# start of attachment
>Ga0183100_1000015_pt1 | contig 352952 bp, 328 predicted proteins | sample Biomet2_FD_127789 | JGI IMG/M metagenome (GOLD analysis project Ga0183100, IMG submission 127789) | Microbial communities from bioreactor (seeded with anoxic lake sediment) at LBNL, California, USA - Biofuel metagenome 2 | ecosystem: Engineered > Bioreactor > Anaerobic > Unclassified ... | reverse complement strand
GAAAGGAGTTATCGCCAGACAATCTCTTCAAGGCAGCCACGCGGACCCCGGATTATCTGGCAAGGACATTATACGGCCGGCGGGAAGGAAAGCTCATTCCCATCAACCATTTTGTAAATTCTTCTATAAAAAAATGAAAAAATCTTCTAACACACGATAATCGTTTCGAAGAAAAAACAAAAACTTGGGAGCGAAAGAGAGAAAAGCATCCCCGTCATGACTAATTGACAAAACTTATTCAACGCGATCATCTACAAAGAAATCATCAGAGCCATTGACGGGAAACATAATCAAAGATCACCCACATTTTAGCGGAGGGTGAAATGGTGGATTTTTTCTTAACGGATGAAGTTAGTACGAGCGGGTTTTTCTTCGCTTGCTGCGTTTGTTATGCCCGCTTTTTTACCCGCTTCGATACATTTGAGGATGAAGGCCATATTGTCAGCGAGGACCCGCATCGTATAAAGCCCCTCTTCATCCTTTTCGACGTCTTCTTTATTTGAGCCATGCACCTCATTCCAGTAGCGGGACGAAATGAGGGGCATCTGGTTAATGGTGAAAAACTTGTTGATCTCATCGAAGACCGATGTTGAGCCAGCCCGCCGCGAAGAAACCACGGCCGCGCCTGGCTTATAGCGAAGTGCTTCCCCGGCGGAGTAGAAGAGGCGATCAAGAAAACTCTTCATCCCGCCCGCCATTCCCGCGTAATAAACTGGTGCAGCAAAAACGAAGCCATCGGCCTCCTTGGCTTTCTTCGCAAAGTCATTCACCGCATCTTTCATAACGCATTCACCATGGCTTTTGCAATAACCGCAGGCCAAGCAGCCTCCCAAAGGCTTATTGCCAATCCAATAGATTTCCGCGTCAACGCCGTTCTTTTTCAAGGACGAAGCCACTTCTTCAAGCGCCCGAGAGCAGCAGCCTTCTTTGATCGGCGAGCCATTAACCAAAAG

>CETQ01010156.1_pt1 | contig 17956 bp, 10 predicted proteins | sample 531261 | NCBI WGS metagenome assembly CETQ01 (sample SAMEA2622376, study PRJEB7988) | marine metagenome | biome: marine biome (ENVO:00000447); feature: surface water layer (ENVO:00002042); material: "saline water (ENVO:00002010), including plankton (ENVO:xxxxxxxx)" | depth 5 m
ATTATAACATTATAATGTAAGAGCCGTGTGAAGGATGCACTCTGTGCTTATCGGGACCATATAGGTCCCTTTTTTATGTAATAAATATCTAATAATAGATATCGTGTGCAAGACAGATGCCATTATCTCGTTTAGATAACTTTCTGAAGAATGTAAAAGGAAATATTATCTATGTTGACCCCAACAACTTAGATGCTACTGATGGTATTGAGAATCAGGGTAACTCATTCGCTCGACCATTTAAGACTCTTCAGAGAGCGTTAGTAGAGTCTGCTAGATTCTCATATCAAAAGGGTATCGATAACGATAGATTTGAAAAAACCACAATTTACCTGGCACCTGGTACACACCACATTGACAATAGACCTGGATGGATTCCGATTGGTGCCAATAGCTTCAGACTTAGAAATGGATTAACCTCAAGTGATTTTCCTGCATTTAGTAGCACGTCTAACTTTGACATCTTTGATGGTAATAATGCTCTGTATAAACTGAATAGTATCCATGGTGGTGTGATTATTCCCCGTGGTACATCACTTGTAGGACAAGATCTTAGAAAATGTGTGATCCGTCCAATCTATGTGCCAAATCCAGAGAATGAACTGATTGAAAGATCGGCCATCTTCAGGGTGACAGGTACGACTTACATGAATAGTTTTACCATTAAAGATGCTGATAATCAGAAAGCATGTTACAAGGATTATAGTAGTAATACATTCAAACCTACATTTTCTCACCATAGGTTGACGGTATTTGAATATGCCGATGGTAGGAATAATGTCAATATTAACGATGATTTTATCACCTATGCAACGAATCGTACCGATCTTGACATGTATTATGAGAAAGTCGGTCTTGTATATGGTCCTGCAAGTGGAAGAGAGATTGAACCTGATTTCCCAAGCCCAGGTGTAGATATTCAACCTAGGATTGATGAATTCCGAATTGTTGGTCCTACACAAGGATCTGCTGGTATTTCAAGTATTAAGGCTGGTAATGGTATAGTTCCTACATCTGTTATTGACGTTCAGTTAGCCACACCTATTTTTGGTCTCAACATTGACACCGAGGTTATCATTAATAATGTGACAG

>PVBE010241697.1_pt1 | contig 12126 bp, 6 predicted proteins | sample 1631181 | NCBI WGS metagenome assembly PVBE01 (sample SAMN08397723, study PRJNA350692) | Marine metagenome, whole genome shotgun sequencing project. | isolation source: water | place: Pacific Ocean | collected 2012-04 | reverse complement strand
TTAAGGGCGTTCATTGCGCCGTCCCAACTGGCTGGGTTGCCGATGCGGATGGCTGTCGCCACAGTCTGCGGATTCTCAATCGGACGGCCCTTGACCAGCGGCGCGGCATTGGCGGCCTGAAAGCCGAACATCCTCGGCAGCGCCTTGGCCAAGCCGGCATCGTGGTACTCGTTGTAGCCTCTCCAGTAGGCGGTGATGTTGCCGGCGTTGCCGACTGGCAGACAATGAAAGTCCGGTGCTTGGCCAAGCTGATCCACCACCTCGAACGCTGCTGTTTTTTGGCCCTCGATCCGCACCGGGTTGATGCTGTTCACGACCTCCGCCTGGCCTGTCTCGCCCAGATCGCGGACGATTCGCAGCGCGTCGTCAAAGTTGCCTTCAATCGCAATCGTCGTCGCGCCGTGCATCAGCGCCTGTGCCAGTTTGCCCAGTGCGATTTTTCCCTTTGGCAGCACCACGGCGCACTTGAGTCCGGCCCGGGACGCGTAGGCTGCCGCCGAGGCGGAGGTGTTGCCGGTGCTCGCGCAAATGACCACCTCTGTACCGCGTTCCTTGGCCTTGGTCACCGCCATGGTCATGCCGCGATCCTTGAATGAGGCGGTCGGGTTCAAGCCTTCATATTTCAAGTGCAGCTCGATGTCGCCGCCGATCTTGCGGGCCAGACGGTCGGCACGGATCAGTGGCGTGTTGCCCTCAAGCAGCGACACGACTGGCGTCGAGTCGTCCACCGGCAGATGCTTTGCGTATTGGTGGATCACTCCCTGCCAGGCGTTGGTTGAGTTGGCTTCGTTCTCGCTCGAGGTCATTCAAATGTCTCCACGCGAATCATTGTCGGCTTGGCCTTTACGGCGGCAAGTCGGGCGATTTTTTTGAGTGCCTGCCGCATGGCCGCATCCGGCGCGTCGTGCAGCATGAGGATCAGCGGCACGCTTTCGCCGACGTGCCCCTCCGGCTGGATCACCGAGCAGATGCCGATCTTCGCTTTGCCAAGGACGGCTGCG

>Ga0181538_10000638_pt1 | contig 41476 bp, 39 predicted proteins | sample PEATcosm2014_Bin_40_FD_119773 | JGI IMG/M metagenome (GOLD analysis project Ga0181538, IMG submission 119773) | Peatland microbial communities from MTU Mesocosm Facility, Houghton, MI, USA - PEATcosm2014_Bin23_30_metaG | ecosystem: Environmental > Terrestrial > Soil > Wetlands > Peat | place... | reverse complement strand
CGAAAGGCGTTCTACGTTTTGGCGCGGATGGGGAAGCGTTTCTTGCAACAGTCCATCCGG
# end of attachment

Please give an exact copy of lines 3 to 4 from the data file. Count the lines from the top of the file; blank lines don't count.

>CETQ01010156.1_pt1 | contig 17956 bp, 10 predicted proteins | sample 531261 | NCBI WGS metagenome assembly CETQ01 (sample SAMEA2622376, study PRJEB7988) | marine metagenome | biome: marine biome (ENVO:00000447); feature: surface water layer (ENVO:00002042); material: "saline water (ENVO:00002010), including plankton (ENVO:xxxxxxxx)" | depth 5 m
ATTATAACATTATAATGTAAGAGCCGTGTGAAGGATGCACTCTGTGCTTATCGGGACCATATAGGTCCCTTTTTTATGTAATAAATATCTAATAATAGATATCGTGTGCAAGACAGATGCCATTATCTCGTTTAGATAACTTTCTGAAGAATGTAAAAGGAAATATTATCTATGTTGACCCCAACAACTTAGATGCTACTGATGGTATTGAGAATCAGGGTAACTCATTCGCTCGACCATTTAAGACTCTTCAGAGAGCGTTAGTAGAGTCTGCTAGATTCTCATATCAAAAGGGTATCGATAACGATAGATTTGAAAAAACCACAATTTACCTGGCACCTGGTACACACCACATTGACAATAGACCTGGATGGATTCCGATTGGTGCCAATAGCTTCAGACTTAGAAATGGATTAACCTCAAGTGATTTTCCTGCATTTAGTAGCACGTCTAACTTTGACATCTTTGATGGTAATAATGCTCTGTATAAACTGAATAGTATCCATGGTGGTGTGATTATTCCCCGTGGTACATCACTTGTAGGACAAGATCTTAGAAAATGTGTGATCCGTCCAATCTATGTGCCAAATCCAGAGAATGAACTGATTGAAAGATCGGCCATCTTCAGGGTGACAGGTACGACTTACATGAATAGTTTTACCATTAAAGATGCTGATAATCAGAAAGCATGTTACAAGGATTATAGTAGTAATACATTCAAACCTACATTTTCTCACCATAGGTTGACGGTATTTGAATATGCCGATGGTAGGAATAATGTCAATATTAACGATGATTTTATCACCTATGCAACGAATCGTACCGATCTTGACATGTATTATGAGAAAGTCGGTCTTGTATATGGTCCTGCAAGTGGAAGAGAGATTGAACCTGATTTCCCAAGCCCAGGTGTAGATATTCAACCTAGGATTGATGAATTCCGAATTGTTGGTCCTACACAAGGATCTGCTGGTATTTCAAGTATTAAGGCTGGTAATGGTATAGTTCCTACATCTGTTATTGACGTTCAGTTAGCCACACCTATTTTTGGTCTCAACATTGACACCGAGGTTATCATTAATAATGTGACAG